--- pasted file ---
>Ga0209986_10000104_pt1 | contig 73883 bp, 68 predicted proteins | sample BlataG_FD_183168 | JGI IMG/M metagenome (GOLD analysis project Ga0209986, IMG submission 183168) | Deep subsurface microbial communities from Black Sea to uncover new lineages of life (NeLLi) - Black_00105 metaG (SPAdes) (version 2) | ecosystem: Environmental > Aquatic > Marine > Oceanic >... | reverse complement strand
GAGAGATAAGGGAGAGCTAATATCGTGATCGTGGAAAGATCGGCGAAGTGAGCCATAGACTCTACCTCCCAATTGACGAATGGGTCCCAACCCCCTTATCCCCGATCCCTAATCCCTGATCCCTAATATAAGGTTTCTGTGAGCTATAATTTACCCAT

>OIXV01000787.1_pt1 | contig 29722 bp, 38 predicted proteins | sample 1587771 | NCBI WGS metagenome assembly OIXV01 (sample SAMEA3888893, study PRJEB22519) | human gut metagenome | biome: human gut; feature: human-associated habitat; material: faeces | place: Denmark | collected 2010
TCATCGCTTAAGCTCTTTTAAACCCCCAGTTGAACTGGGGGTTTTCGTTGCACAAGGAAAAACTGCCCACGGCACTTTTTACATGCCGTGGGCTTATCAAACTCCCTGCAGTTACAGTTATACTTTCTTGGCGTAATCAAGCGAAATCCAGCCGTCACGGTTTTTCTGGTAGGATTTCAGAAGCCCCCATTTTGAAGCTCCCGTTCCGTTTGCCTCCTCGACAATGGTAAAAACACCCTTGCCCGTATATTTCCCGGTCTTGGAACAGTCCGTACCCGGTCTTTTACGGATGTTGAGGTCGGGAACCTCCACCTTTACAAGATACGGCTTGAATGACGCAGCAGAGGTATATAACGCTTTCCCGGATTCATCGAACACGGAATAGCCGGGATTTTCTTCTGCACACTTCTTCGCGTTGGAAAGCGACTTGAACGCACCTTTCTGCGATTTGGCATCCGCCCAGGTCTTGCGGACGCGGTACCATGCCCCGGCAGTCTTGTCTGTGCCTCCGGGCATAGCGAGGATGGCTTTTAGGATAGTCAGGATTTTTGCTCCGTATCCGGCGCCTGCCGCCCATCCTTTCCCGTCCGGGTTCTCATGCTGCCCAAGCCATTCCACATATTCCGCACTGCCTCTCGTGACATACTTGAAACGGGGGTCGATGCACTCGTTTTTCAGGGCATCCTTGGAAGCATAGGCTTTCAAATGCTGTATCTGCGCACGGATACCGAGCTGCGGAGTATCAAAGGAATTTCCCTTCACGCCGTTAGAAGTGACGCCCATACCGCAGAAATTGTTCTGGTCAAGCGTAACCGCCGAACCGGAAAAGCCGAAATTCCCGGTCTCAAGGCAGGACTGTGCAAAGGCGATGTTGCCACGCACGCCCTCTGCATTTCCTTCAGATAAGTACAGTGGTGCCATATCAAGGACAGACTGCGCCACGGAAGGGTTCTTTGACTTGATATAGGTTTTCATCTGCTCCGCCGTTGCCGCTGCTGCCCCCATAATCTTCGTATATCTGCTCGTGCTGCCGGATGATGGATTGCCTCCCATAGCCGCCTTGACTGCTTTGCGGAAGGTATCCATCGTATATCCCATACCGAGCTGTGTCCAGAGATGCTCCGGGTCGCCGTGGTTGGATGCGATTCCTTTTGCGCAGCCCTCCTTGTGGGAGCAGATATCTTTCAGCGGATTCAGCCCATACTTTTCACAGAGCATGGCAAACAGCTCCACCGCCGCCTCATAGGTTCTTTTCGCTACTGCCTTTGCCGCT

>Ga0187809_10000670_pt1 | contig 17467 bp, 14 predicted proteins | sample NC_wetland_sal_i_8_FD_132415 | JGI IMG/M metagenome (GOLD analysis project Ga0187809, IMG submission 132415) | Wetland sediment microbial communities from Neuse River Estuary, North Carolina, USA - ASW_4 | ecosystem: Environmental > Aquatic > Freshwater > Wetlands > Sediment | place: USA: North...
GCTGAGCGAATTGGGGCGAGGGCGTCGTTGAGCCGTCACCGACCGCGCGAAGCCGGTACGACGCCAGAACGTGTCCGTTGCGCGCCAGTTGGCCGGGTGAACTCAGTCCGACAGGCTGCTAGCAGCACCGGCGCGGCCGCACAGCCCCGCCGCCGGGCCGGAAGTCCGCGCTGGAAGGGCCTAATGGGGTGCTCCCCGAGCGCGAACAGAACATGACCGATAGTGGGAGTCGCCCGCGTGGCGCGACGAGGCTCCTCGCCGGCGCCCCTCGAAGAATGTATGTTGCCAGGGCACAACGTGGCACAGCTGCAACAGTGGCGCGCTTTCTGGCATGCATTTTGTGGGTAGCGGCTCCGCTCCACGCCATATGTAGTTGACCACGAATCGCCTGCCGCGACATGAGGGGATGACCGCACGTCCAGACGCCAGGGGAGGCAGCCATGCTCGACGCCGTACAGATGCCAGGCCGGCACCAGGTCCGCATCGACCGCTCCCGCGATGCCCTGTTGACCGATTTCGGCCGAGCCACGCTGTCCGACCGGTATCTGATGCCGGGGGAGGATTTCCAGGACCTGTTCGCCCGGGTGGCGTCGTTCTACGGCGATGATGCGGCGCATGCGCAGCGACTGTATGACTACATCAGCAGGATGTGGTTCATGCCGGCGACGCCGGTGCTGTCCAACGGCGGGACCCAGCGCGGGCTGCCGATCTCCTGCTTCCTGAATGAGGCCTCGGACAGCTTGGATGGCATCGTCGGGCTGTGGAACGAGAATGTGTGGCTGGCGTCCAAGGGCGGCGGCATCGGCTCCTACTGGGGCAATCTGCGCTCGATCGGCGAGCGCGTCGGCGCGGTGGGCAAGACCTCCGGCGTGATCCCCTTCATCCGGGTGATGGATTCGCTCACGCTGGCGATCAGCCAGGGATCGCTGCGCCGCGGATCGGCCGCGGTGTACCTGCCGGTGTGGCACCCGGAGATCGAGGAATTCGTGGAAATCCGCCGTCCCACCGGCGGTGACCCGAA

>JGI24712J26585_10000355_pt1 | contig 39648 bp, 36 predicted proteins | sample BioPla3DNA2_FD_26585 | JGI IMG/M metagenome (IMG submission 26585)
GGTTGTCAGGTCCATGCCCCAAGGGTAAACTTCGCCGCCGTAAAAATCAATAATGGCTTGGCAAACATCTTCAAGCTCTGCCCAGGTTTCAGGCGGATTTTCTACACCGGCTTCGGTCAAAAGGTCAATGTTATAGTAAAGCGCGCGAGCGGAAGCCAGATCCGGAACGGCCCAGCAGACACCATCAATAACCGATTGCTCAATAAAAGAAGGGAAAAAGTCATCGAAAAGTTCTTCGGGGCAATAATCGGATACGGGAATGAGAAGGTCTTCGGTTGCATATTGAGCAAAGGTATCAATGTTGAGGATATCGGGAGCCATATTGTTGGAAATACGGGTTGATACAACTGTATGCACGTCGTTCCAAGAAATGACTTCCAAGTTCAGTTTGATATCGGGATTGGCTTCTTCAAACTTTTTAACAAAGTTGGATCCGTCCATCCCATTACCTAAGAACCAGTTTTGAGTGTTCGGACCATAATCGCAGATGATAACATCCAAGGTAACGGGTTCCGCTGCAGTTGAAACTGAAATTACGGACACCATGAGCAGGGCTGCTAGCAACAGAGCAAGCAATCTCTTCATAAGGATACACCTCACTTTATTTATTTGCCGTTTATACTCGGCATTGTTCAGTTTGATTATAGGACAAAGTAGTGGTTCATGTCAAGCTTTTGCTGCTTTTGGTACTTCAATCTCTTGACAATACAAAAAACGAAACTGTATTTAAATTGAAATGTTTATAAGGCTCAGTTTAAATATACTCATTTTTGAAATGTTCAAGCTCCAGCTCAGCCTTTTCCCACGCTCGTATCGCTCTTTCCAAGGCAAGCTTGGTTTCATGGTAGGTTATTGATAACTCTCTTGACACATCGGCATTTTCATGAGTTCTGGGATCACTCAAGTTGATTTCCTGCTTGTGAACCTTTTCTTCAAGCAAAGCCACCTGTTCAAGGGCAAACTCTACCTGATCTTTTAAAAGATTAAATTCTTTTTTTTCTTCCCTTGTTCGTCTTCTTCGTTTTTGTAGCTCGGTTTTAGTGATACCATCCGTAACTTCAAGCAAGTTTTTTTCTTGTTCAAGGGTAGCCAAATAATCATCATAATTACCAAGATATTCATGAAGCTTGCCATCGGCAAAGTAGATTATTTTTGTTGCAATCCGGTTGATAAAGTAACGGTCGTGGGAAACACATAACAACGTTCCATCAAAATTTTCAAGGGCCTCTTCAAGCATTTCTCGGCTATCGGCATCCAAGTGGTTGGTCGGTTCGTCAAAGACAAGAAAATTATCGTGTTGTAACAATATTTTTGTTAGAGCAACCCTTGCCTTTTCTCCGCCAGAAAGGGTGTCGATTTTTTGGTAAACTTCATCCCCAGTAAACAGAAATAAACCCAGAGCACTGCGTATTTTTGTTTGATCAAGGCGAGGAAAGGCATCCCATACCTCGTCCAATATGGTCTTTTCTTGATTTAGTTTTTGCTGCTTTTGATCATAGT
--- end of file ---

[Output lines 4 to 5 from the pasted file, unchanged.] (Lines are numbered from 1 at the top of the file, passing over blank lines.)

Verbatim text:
TCATCGCTTAAGCTCTTTTAAACCCCCAGTTGAACTGGGGGTTTTCGTTGCACAAGGAAAAACTGCCCACGGCACTTTTTACATGCCGTGGGCTTATCAAACTCCCTGCAGTTACAGTTATACTTTCTTGGCGTAATCAAGCGAAATCCAGCCGTCACGGTTTTTCTGGTAGGATTTCAGAAGCCCCCATTTTGAAGCTCCCGTTCCGTTTGCCTCCTCGACAATGGTAAAAACACCCTTGCCCGTATATTTCCCGGTCTTGGAACAGTCCGTACCCGGTCTTTTACGGATGTTGAGGTCGGGAACCTCCACCTTTACAAGATACGGCTTGAATGACGCAGCAGAGGTATATAACGCTTTCCCGGATTCATCGAACACGGAATAGCCGGGATTTTCTTCTGCACACTTCTTCGCGTTGGAAAGCGACTTGAACGCACCTTTCTGCGATTTGGCATCCGCCCAGGTCTTGCGGACGCGGTACCATGCCCCGGCAGTCTTGTCTGTGCCTCCGGGCATAGCGAGGATGGCTTTTAGGATAGTCAGGATTTTTGCTCCGTATCCGGCGCCTGCCGCCCATCCTTTCCCGTCCGGGTTCTCATGCTGCCCAAGCCATTCCACATATTCCGCACTGCCTCTCGTGACATACTTGAAACGGGGGTCGATGCACTCGTTTTTCAGGGCATCCTTGGAAGCATAGGCTTTCAAATGCTGTATCTGCGCACGGATACCGAGCTGCGGAGTATCAAAGGAATTTCCCTTCACGCCGTTAGAAGTGACGCCCATACCGCAGAAATTGTTCTGGTCAAGCGTAACCGCCGAACCGGAAAAGCCGAAATTCCCGGTCTCAAGGCAGGACTGTGCAAAGGCGATGTTGCCACGCACGCCCTCTGCATTTCCTTCAGATAAGTACAGTGGTGCCATATCAAGGACAGACTGCGCCACGGAAGGGTTCTTTGACTTGATATAGGTTTTCATCTGCTCCGCCGTTGCCGCTGCTGCCCCCATAATCTTCGTATATCTGCTCGTGCTGCCGGATGATGGATTGCCTCCCATAGCCGCCTTGACTGCTTTGCGGAAGGTATCCATCGTATATCCCATACCGAGCTGTGTCCAGAGATGCTCCGGGTCGCCGTGGTTGGATGCGATTCCTTTTGCGCAGCCCTCCTTGTGGGAGCAGATATCTTTCAGCGGATTCAGCCCATACTTTTCACAGAGCATGGCAAACAGCTCCACCGCCGCCTCATAGGTTCTTTTCGCTACTGCCTTTGCCGCT

>Ga0187809_10000670_pt1 | contig 17467 bp, 14 predicted proteins | sample NC_wetland_sal_i_8_FD_132415 | JGI IMG/M metagenome (GOLD analysis project Ga0187809, IMG submission 132415) | Wetland sediment microbial communities from Neuse River Estuary, North Carolina, USA - ASW_4 | ecosystem: Environmental > Aquatic > Freshwater > Wetlands > Sediment | place: USA: North...